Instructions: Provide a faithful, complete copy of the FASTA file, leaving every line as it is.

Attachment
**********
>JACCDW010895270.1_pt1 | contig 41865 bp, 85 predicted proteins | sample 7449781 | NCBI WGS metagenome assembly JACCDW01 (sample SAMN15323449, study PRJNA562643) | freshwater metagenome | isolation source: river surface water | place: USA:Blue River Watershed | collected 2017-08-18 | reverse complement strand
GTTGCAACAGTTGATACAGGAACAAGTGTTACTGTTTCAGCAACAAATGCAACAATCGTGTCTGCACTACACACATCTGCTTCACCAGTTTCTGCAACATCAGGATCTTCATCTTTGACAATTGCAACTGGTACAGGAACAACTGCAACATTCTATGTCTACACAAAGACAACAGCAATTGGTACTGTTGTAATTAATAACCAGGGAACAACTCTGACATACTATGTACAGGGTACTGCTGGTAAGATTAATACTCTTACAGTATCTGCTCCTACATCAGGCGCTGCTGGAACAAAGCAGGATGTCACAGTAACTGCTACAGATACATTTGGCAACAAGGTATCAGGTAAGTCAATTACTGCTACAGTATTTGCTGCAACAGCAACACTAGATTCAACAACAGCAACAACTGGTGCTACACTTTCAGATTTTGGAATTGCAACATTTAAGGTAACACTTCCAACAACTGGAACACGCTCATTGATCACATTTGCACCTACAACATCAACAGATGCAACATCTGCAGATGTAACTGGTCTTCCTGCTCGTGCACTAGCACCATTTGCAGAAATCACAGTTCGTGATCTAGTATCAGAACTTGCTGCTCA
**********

>JACCDW010895270.1_pt1 | contig 41865 bp, 85 predicted proteins | sample 7449781 | NCBI WGS metagenome assembly JACCDW01 (sample SAMN15323449, study PRJNA562643) | freshwater metagenome | isolation source: river surface water | place: USA:Blue River Watershed | collected 2017-08-18 | reverse complement strand
GTTGCAACAGTTGATACAGGAACAAGTGTTACTGTTTCAGCAACAAATGCAACAATCGTGTCTGCACTACACACATCTGCTTCACCAGTTTCTGCAACATCAGGATCTTCATCTTTGACAATTGCAACTGGTACAGGAACAACTGCAACATTCTATGTCTACACAAAGACAACAGCAATTGGTACTGTTGTAATTAATAACCAGGGAACAACTCTGACATACTATGTACAGGGTACTGCTGGTAAGATTAATACTCTTACAGTATCTGCTCCTACATCAGGCGCTGCTGGAACAAAGCAGGATGTCACAGTAACTGCTACAGATACATTTGGCAACAAGGTATCAGGTAAGTCAATTACTGCTACAGTATTTGCTGCAACAGCAACACTAGATTCAACAACAGCAACAACTGGTGCTACACTTTCAGATTTTGGAATTGCAACATTTAAGGTAACACTTCCAACAACTGGAACACGCTCATTGATCACATTTGCACCTACAACATCAACAGATGCAACATCTGCAGATGTAACTGGTCTTCCTGCTCGTGCACTAGCACCATTTGCAGAAATCACAGTTCGTGATCTAGTATCAGAACTTGCTGCTCA